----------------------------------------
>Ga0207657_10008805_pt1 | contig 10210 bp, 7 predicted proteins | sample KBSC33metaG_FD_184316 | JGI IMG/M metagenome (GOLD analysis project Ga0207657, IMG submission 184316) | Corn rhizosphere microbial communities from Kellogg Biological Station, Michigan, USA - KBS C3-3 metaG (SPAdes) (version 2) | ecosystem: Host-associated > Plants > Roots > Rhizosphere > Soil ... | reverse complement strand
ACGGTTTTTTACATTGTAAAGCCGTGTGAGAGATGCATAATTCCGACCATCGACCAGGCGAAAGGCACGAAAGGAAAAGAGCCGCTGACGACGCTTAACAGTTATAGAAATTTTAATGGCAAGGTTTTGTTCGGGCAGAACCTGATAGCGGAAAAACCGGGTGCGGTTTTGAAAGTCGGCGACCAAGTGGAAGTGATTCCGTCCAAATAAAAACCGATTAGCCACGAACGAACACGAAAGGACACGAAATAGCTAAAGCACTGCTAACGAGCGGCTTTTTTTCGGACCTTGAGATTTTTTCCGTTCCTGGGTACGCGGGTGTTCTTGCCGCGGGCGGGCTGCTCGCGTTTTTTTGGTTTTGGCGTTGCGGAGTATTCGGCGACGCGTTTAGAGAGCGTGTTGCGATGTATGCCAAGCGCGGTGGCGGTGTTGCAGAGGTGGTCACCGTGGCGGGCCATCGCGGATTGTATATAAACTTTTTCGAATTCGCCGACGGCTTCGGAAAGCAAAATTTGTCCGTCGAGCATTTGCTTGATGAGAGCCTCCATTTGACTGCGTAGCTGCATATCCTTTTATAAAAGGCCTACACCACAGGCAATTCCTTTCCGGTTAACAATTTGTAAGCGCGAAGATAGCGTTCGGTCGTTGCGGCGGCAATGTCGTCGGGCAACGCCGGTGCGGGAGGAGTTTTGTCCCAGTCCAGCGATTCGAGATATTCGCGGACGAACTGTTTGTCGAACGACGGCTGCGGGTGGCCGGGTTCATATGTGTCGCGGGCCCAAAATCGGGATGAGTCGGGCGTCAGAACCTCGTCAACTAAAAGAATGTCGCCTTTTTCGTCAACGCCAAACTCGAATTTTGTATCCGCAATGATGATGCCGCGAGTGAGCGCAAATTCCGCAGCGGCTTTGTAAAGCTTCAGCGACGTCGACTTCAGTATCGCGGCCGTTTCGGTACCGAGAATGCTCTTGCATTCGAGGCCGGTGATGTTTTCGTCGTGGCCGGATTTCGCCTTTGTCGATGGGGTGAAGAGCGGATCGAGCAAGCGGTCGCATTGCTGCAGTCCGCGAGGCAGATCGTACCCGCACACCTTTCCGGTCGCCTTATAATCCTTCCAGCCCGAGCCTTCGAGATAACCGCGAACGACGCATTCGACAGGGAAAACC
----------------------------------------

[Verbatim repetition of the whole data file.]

>Ga0207657_10008805_pt1 | contig 10210 bp, 7 predicted proteins | sample KBSC33metaG_FD_184316 | JGI IMG/M metagenome (GOLD analysis project Ga0207657, IMG submission 184316) | Corn rhizosphere microbial communities from Kellogg Biological Station, Michigan, USA - KBS C3-3 metaG (SPAdes) (version 2) | ecosystem: Host-associated > Plants > Roots > Rhizosphere > Soil ... | reverse complement strand
ACGGTTTTTTACATTGTAAAGCCGTGTGAGAGATGCATAATTCCGACCATCGACCAGGCGAAAGGCACGAAAGGAAAAGAGCCGCTGACGACGCTTAACAGTTATAGAAATTTTAATGGCAAGGTTTTGTTCGGGCAGAACCTGATAGCGGAAAAACCGGGTGCGGTTTTGAAAGTCGGCGACCAAGTGGAAGTGATTCCGTCCAAATAAAAACCGATTAGCCACGAACGAACACGAAAGGACACGAAATAGCTAAAGCACTGCTAACGAGCGGCTTTTTTTCGGACCTTGAGATTTTTTCCGTTCCTGGGTACGCGGGTGTTCTTGCCGCGGGCGGGCTGCTCGCGTTTTTTTGGTTTTGGCGTTGCGGAGTATTCGGCGACGCGTTTAGAGAGCGTGTTGCGATGTATGCCAAGCGCGGTGGCGGTGTTGCAGAGGTGGTCACCGTGGCGGGCCATCGCGGATTGTATATAAACTTTTTCGAATTCGCCGACGGCTTCGGAAAGCAAAATTTGTCCGTCGAGCATTTGCTTGATGAGAGCCTCCATTTGACTGCGTAGCTGCATATCCTTTTATAAAAGGCCTACACCACAGGCAATTCCTTTCCGGTTAACAATTTGTAAGCGCGAAGATAGCGTTCGGTCGTTGCGGCGGCAATGTCGTCGGGCAACGCCGGTGCGGGAGGAGTTTTGTCCCAGTCCAGCGATTCGAGATATTCGCGGACGAACTGTTTGTCGAACGACGGCTGCGGGTGGCCGGGTTCATATGTGTCGCGGGCCCAAAATCGGGATGAGTCGGGCGTCAGAACCTCGTCAACTAAAAGAATGTCGCCTTTTTCGTCAACGCCAAACTCGAATTTTGTATCCGCAATGATGATGCCGCGAGTGAGCGCAAATTCCGCAGCGGCTTTGTAAAGCTTCAGCGACGTCGACTTCAGTATCGCGGCCGTTTCGGTACCGAGAATGCTCTTGCATTCGAGGCCGGTGATGTTTTCGTCGTGGCCGGATTTCGCCTTTGTCGATGGGGTGAAGAGCGGATCGAGCAAGCGGTCGCATTGCTGCAGTCCGCGAGGCAGATCGTACCCGCACACCTTTCCGGTCGCCTTATAATCCTTCCAGCCCGAGCCTTCGAGATAACCGCGAACGACGCATTCGACAGGGAAAACC